The fight for equality will never be an unbroken upward curve. There are ups and downs in any fight for long-lasting change.
That is why, less than 12 months after playing the highest football match in history, a group of female footballers are to attempt another record-breaking feat -- to play football at the lowest point on earth.`
The 40 women, some of whom are current and former internationals, are presently taking part in a 12-day trek of Jordan which will conclude with the a 90-minute, 11-a-side match at the hot and humid Dead Sea. At 400m (1412 ft) below sea level, the Dead Sea is the lowest point on dry land.
Should they succeed, they will have broken world records for both the highest and lowest FIFA games in history within a year.
'It started as a joke'
The organization behind the quests is Equal Playing Field, a grassroots non-profit initiative formed to challenge gender inequality in sport.
"The Jordan challenge started as a bit of a joke when we were climbing Kilimanjaro last year," Maggie Murphy, Equal Playing Field's co-founder, tells CNN Sport.
"As we started climbing the mountain, we were building relationships with players from 20 different countries and the two players from Jordan, who had always been strong characters, very engaged right from the start, joked and said, 'we should invite you to Jordan next year and play the lowest altitude match.'
"That was when they said we should be playing at the Dead Sea. It's the lowest point in the world and there are highs and lows in football."
Breaking records with a royal seal of approval
Equal Playing Field's Jordan mission is being supported by His Royal Highness Prince Ali Bin Al Hussein of Jordan and the Asia Football Development Project.
It is a three-part challenge which began last year with training camps in Asia, focused on helping prepare teams for the AFC Asian Women's Cup, which is being held in Jordan from April 6-13.
The second part is the currently ongoing 12-day 90km (56 mile) trek of Jordan, which comprises of visiting five cities -- Jerash, Wadi Musa, Wadi Rum, Amman, and the Dead Sea -- to play exhibition games and hold camps with the dual purpose of bringing football to communities across the country and promoting the Asian Women's Cup.
On April 5, the eve of the first match of the Asian Women's Cup, the players will then make their record-breaking attempt on a pitch built especially for the occasion. HRH Prince Ali will also be in attendance.
"This particular challenge is aimed at opening doors for women and girls, especially in Jordan and surrounding countries," says Murphy.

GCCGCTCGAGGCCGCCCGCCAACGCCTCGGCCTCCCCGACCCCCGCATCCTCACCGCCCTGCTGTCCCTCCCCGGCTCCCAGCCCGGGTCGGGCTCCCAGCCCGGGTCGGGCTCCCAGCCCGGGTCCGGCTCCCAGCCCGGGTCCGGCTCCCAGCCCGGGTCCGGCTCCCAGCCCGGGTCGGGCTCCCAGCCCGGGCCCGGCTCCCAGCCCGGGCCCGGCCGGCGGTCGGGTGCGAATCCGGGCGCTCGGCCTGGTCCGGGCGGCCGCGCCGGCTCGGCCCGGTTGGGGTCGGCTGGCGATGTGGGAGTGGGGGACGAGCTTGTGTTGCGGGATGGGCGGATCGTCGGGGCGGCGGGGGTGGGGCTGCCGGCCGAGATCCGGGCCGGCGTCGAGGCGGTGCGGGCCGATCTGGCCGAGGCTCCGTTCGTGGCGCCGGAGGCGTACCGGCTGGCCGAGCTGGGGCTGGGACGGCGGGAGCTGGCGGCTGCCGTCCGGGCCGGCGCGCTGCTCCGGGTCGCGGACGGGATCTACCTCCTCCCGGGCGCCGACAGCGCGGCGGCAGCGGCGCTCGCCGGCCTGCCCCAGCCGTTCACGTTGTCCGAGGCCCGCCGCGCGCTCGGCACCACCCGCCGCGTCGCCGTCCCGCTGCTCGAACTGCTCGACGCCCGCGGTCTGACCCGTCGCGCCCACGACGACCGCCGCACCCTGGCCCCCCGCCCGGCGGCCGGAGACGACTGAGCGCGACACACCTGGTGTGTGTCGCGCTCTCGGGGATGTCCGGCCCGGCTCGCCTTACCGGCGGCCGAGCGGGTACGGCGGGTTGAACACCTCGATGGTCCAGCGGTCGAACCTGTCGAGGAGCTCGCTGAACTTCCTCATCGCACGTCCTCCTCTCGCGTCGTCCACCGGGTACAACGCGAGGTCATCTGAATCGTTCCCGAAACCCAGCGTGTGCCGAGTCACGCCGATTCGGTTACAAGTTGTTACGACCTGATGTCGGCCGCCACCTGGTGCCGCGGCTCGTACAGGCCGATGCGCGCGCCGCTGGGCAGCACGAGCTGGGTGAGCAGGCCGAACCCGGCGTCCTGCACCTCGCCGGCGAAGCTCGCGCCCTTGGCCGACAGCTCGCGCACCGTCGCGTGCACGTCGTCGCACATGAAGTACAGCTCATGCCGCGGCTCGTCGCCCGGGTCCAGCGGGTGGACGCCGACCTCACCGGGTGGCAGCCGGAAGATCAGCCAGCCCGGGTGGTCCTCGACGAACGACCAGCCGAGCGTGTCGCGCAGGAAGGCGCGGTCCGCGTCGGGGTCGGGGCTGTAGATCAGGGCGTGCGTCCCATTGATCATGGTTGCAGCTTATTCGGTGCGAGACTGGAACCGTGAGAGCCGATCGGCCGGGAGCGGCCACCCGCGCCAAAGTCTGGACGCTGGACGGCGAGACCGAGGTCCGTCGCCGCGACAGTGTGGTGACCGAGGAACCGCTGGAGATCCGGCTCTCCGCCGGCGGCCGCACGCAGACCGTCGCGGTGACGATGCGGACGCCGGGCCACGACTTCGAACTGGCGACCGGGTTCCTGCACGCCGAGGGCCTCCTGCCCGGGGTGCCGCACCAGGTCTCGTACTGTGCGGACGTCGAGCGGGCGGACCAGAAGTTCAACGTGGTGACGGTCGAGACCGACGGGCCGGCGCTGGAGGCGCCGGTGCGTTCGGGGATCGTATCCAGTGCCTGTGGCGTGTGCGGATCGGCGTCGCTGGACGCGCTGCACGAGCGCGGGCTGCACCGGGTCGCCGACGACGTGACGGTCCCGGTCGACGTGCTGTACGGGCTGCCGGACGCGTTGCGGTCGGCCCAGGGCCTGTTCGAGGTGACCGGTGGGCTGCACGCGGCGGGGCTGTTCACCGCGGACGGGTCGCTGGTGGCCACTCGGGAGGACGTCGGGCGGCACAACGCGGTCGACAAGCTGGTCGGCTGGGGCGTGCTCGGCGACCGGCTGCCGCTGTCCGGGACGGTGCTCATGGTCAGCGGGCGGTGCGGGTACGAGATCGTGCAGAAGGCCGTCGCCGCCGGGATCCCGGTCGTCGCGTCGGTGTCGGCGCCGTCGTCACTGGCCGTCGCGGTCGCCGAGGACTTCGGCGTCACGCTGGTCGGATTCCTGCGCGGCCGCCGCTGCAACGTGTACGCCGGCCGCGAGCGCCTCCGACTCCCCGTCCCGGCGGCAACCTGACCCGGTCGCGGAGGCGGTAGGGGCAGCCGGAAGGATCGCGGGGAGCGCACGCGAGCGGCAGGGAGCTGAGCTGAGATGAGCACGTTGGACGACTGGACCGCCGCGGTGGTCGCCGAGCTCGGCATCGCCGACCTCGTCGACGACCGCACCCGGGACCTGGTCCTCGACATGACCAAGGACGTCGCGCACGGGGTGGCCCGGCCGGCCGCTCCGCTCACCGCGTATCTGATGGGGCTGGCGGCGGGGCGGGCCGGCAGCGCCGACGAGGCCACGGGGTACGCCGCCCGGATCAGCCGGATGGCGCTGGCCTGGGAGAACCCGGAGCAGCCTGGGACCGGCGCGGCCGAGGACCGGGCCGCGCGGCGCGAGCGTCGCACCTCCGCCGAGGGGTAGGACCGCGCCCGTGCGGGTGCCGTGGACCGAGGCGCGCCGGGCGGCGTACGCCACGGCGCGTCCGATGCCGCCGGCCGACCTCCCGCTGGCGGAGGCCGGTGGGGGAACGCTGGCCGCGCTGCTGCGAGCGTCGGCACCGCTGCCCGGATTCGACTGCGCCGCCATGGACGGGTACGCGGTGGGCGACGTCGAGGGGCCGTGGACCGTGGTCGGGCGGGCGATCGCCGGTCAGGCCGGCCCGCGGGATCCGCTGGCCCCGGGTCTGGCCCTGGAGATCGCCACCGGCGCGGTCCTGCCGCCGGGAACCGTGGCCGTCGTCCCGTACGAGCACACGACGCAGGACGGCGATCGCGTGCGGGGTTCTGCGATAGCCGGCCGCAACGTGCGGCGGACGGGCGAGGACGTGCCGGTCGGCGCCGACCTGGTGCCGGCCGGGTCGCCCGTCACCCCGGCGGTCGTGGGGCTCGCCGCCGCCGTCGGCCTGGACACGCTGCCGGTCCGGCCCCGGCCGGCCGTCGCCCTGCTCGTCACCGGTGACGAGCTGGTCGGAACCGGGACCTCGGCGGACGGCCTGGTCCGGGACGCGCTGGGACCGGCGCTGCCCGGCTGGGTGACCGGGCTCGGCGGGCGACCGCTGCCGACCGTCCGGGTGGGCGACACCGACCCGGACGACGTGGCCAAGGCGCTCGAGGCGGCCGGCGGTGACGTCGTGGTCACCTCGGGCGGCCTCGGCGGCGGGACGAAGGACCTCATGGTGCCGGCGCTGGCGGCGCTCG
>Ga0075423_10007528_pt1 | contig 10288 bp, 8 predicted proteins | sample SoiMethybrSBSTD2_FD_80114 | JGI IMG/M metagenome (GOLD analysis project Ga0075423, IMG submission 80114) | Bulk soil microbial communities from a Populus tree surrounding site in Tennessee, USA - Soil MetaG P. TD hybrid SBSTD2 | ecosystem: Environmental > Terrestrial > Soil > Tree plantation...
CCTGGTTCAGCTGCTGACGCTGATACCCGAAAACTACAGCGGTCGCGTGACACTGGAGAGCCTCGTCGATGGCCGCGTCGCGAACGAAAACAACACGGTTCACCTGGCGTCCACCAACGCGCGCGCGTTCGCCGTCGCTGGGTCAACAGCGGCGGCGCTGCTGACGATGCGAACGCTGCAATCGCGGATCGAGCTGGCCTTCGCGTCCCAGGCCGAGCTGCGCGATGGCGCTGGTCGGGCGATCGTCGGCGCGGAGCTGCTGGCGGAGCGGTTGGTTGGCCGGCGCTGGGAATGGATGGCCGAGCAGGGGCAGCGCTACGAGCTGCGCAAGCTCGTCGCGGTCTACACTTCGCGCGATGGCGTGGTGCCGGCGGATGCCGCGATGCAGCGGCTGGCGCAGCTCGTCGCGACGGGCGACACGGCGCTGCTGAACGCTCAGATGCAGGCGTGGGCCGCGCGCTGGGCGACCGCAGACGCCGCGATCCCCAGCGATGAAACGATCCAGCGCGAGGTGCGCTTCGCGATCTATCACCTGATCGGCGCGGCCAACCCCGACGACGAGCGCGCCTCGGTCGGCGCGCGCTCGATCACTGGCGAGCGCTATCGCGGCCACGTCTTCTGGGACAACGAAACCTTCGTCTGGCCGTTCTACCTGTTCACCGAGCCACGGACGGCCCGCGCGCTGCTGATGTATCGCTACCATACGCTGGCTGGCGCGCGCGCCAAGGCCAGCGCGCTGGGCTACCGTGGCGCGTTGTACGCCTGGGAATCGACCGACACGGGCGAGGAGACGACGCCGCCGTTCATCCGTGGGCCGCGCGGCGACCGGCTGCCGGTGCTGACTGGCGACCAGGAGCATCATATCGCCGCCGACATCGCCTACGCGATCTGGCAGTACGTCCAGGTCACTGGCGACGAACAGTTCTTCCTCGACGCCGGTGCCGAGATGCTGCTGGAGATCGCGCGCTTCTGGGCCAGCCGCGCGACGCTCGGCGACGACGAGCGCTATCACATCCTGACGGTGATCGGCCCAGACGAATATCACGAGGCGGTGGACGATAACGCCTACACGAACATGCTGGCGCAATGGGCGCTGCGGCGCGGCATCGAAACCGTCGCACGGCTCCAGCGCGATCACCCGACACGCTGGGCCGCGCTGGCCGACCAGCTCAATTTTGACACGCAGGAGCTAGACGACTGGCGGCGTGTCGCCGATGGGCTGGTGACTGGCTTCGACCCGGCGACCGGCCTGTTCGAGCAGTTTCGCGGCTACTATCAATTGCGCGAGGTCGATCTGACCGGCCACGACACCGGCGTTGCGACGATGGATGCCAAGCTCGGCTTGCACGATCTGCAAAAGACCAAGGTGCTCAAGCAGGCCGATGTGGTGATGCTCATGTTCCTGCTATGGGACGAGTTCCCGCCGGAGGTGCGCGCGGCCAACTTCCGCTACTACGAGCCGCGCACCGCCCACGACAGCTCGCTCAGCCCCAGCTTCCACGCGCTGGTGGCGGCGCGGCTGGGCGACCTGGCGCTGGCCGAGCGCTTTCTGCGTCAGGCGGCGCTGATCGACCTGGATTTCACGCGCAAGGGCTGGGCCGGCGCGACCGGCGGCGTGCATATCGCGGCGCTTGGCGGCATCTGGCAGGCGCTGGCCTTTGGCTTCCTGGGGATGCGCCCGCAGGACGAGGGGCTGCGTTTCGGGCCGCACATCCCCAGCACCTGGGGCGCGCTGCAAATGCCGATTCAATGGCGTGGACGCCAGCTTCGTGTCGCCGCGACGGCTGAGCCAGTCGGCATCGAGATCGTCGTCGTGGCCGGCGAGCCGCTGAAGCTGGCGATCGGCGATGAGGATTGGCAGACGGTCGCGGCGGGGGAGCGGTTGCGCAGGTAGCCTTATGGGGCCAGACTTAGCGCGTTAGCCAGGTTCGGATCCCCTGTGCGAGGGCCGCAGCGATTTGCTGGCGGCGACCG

"We want to open doors for them to walk through. We know there are a lot of women and girls in Jordan who haven't even thought of going out and having a kick around.
"We want to help normalize sport for women and girls. We're hoping that by taking the sport to different parts of the country those girls can just have fun and see if they like it and, who knows, maybe they'll go on to be stars of Jordan's national football team."
Leaving a legacy in Jordan
Much has changed, says Murphy, since she and other female footballers from around the world played at 18,799 feet, an altitude not attempted before, last June.
On their return home, some received a hero's welcome and that was when the plan for a second record-breaking match began.
"A couple of the players found they received really big receptions from the media," explains Murphy.
"For Haneen Khateeb and Jasmine Henderson, the two girls from Jordan, there were TV crews waiting to welcome them home.
"They, as individuals, were being celebrated as Jordanian role models for taking part. That's when Prince Ali gave a shout out of support through social media and this Jordan plan started fermenting."
Last year, the women -- many current and former internationals, such as former US international Lori Lindsey -- had to fund themselves, setting up crowdfunding pages and relying on the generosity of family and friends.
This time around Equal Playing Field is being supported not only by HRH Prince Ali and the Asian Football Development Project, but also the US Agency for International Development (USAID), the German Development Agency and private investment from Jordanian companies.
And while they had to scale Africa's highest mountain with goal posts and nets in tow, creating a temporary pitch on volcanic ash, they will leave behind a lasting legacy in Jordan.
"Working with Prince Ali, we decided we wanted to build something that would last longer for the community so a pitch has been constructed next to the Dead Sea," says Murphy, adding that a third of the group which will be playing in Jordan took part in the Kilimanjaro adventure.
"For Kilimanjaro we had to take everything up and leave no trace behind but, this time, we will be leaving a trace behind, a pitch for the community that, so far, has only been played on by female footballers.
"With Mount Kilimanjaro there was a sense of the unknown and with that came quite a bit of fear," Murphy adds.
"We'd heard a lot of scare stories, we were very nervous, we were not mountain climbers and with that came a real dedication to the challenge.
"This time I think people might underestimate the challenge of walking for six to seven days and playing so many matches and taking part in so many training clinics. That underestimation might be the thing that's hardest to deal with.
"This will be a lot about hydration. Some of the players will definitely have an advantage over others. The temperature is set to be 30C (86F) which is pretty warm for a normal game. We're also nervous about the humidity and that could be the thing that see fatigue set in quickly."
The footballers will play a match at the Dead Sea
At 1,412 ft below sea level, the Dead Sea is the lowest point on dry land
They played the highest match in history in June 2017
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